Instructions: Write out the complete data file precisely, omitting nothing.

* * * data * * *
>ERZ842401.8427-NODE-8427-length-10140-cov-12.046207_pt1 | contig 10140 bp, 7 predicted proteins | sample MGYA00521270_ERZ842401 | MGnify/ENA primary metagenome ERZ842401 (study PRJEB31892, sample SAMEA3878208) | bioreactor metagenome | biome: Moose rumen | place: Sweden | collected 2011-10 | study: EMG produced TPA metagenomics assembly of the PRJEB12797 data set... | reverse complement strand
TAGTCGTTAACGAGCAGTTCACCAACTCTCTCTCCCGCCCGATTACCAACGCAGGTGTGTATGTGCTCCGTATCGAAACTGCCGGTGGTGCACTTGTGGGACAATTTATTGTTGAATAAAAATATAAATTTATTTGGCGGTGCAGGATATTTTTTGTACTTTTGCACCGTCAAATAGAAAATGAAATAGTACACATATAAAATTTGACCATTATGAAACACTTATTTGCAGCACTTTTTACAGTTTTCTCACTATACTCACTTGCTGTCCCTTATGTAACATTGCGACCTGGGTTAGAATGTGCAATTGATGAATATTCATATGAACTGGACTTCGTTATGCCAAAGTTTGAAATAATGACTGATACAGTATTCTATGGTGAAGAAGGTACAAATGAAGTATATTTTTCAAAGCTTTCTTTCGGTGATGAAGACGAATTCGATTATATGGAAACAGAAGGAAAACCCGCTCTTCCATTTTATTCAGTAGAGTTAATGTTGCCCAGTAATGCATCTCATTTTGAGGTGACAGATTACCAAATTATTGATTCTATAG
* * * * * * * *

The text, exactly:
>ERZ842401.8427-NODE-8427-length-10140-cov-12.046207_pt1 | contig 10140 bp, 7 predicted proteins | sample MGYA00521270_ERZ842401 | MGnify/ENA primary metagenome ERZ842401 (study PRJEB31892, sample SAMEA3878208) | bioreactor metagenome | biome: Moose rumen | place: Sweden | collected 2011-10 | study: EMG produced TPA metagenomics assembly of the PRJEB12797 data set... | reverse complement strand
TAGTCGTTAACGAGCAGTTCACCAACTCTCTCTCCCGCCCGATTACCAACGCAGGTGTGTATGTGCTCCGTATCGAAACTGCCGGTGGTGCACTTGTGGGACAATTTATTGTTGAATAAAAATATAAATTTATTTGGCGGTGCAGGATATTTTTTGTACTTTTGCACCGTCAAATAGAAAATGAAATAGTACACATATAAAATTTGACCATTATGAAACACTTATTTGCAGCACTTTTTACAGTTTTCTCACTATACTCACTTGCTGTCCCTTATGTAACATTGCGACCTGGGTTAGAATGTGCAATTGATGAATATTCATATGAACTGGACTTCGTTATGCCAAAGTTTGAAATAATGACTGATACAGTATTCTATGGTGAAGAAGGTACAAATGAAGTATATTTTTCAAAGCTTTCTTTCGGTGATGAAGACGAATTCGATTATATGGAAACAGAAGGAAAACCCGCTCTTCCATTTTATTCAGTAGAGTTAATGTTGCCCAGTAATGCATCTCATTTTGAGGTGACAGATTACCAAATTATTGATTCTATAG